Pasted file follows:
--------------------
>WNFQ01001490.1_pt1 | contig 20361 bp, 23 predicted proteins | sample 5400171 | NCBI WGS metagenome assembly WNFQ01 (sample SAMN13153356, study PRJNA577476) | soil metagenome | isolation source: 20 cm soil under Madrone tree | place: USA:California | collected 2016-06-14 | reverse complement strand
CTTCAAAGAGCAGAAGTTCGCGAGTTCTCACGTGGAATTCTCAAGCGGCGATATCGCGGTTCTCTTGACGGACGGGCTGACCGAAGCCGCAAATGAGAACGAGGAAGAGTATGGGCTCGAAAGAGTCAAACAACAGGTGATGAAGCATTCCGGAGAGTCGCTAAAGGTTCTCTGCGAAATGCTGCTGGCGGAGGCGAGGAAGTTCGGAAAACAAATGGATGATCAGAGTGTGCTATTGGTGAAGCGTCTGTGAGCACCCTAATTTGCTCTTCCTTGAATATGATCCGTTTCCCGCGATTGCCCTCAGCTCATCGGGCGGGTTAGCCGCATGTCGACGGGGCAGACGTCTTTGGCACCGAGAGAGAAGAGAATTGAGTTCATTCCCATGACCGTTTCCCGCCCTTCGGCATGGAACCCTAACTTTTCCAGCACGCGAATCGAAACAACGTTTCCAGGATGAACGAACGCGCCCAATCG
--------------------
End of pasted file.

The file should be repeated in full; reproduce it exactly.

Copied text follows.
>WNFQ01001490.1_pt1 | contig 20361 bp, 23 predicted proteins | sample 5400171 | NCBI WGS metagenome assembly WNFQ01 (sample SAMN13153356, study PRJNA577476) | soil metagenome | isolation source: 20 cm soil under Madrone tree | place: USA:California | collected 2016-06-14 | reverse complement strand
CTTCAAAGAGCAGAAGTTCGCGAGTTCTCACGTGGAATTCTCAAGCGGCGATATCGCGGTTCTCTTGACGGACGGGCTGACCGAAGCCGCAAATGAGAACGAGGAAGAGTATGGGCTCGAAAGAGTCAAACAACAGGTGATGAAGCATTCCGGAGAGTCGCTAAAGGTTCTCTGCGAAATGCTGCTGGCGGAGGCGAGGAAGTTCGGAAAACAAATGGATGATCAGAGTGTGCTATTGGTGAAGCGTCTGTGAGCACCCTAATTTGCTCTTCCTTGAATATGATCCGTTTCCCGCGATTGCCCTCAGCTCATCGGGCGGGTTAGCCGCATGTCGACGGGGCAGACGTCTTTGGCACCGAGAGAGAAGAGAATTGAGTTCATTCCCATGACCGTTTCCCGCCCTTCGGCATGGAACCCTAACTTTTCCAGCACGCGAATCGAAACAACGTTTCCAGGATGAACGAACGCGCCCAATCG